CHARLESTON – The attorneys for the family of Timothy Hill have disclosed that a settlement was approved by a judge in a lawsuit they filed against the West Virginia State Police for the death of their teenage son.
The final order was filed on April 3 in Kanawha Circuit Court. The West Virginia State Police agreed to settle the 2015 lawsuit filed by Timothy Hill’s parents, Michele Hill and Robert Hill Jr. for $700,000.
The settlement amount was provided to the Charleston Gazette-Mail last week by the attorneys for the Hills and WVSP.
The proposed settlement was reached in March and the attorneys informed Circuit Judge Jennifer Bailey that they had come to a tentative settlement deal. The trial had been scheduled to start the following week after the deal was made.
Timothy Hill was only 18 when he was shot and killed by State Trooper B.D. Gillespie on June 13, 2014.
The Hills filed the lawsuit against Gillespie and the West Virginia State Police Nov. 3, 2015.
The Hill family and Gillespie lived in the same neighborhood in Kegley and the Hills alleged Gillespie had taken a particular interest in Timothy Hill’s behavior in the years prior to the incident.
There had been at least one prior run-in between the two that involved Timothy Hill riding his dirt bike in front of Gillespie’s home.
Gillespie also made threats to Michele Hill regarding issuing her a ticket for setting their trash out too early for pick-up, taking Timothy Hill to jail and stating that he could do what he wanted to do to those who "caught his eye," like Timothy Hill, according to the 2015 lawsuit.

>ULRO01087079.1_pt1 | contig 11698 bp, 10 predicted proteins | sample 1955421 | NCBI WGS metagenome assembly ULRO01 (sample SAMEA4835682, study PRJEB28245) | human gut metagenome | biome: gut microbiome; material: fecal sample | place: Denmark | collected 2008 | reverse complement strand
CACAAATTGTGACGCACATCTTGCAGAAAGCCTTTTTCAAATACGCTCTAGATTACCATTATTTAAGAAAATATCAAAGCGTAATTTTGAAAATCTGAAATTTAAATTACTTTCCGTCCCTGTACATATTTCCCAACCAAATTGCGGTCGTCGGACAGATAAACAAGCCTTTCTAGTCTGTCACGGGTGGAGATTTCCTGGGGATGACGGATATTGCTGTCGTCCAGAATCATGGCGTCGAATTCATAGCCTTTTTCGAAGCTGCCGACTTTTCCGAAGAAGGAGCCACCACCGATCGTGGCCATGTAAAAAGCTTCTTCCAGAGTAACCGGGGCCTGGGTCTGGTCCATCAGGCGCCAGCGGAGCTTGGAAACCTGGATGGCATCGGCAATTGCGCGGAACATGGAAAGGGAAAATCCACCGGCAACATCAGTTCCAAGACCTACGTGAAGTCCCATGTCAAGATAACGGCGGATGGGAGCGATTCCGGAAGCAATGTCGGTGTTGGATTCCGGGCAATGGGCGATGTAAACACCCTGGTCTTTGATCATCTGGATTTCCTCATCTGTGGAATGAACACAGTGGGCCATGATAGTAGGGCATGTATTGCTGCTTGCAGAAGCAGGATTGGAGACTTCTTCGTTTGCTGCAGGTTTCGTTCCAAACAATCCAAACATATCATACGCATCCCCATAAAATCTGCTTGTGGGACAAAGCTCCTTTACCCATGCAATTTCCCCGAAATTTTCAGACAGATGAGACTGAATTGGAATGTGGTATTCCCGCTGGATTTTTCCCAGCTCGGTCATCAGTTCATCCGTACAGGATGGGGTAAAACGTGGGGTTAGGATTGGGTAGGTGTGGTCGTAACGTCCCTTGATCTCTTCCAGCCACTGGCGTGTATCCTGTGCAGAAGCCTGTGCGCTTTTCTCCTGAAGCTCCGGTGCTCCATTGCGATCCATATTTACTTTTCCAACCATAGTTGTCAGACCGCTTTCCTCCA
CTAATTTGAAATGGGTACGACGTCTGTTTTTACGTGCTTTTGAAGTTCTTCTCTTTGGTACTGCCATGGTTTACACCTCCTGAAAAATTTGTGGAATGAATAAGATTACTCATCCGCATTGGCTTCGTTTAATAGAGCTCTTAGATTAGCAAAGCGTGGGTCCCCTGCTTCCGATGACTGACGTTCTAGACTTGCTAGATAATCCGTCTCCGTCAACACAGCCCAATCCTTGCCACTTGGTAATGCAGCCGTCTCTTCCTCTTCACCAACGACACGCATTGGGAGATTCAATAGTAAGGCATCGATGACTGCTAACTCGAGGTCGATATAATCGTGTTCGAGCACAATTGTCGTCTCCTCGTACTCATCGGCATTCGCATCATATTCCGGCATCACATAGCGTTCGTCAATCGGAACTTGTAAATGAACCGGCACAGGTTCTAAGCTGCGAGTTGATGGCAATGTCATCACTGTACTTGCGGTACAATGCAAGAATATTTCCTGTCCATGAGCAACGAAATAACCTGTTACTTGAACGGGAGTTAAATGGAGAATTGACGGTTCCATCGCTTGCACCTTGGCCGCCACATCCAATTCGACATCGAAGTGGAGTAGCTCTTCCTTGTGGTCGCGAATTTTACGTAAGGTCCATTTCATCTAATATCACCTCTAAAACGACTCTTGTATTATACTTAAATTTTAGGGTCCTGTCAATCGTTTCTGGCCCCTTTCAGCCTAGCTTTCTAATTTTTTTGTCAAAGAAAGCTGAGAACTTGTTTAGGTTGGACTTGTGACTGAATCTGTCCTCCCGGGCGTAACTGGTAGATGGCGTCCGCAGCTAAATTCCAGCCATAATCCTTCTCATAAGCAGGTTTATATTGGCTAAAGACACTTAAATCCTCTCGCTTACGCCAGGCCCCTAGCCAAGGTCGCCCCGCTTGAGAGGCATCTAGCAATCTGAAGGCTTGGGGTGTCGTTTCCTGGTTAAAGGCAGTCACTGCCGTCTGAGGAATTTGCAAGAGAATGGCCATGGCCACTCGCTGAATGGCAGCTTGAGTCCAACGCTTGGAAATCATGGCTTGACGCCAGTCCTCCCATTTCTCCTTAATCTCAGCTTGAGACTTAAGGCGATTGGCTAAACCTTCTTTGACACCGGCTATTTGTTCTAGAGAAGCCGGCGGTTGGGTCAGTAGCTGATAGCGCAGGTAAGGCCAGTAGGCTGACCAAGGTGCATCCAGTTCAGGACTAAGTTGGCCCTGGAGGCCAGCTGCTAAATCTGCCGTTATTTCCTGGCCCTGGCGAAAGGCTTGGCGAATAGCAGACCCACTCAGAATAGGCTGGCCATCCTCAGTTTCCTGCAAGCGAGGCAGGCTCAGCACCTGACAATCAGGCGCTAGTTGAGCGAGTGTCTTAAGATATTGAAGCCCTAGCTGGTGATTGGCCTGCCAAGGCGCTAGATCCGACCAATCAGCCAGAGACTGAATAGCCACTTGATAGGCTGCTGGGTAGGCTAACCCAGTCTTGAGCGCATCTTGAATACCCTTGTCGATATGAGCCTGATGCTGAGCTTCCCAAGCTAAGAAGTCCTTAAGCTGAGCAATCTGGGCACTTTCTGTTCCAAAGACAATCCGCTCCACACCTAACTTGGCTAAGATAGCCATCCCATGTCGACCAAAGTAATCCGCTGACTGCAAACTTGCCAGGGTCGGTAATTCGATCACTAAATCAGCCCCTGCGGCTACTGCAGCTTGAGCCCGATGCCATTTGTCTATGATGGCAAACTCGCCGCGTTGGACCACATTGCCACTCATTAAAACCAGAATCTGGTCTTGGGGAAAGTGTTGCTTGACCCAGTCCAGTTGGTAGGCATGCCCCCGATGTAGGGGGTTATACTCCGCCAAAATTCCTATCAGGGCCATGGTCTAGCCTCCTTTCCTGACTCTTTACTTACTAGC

The Hills alleged their family generally felt bullied by Gillespie and believed he was out to get Timothy Hill based on his frequent criticisms of Timothy Hill’s behavior, his threats and his treatment of the Hill family and other neighbors in the area.
On June 13, 2014, in the early hours of the morning, Timothy Hill had trouble sleeping and left his home to meet up with two friends.
At approximately 1:30 a.m., Timothy Hill and his two friends were walking up the Hill family’s driveway when Gillespie approached them in his cruiser, they stopped across from the mailbox to talk with Gillespie.
Gillespie immediately began to question the three boys about a prank that had occurred earlier that evening and each of the boys denied participating in the prank.
Gillespie then told the other two boys to leave because he wanted to question Timothy Hill alone and, Gillespie then attempted to handcuff Timothy Hill and sprayed him in the face with pepper spray, but when that did not affect him, he struck Timothy Hill in the head with his baton.
A neighbor heard the commotion and came out to offer help and, during the course of the struggle, the three individuals fell into a drainage ditch, landing in a body of water, and, perceiving the tussle to be over, the neighbor left Gillespie and Timothy Hill in the water and began to climb out of the drainage ditch.
Gillespie then "pulled out his gun, aimed it at an unarmed teenager who was not under arrest, and fired his weapon at Timmy, hitting him in the head," the complaint stated.
Gillespie then fired a second shot, hitting him in the chest.
The Hills alleged that Gillespie did not attempt to provide any medical care to their son and did not check to see if he was still alive and, instead, left him face down in the water, which is the position his body was in when the paramedics arrived.
Kanawha Circuit Court case number 15-C-1966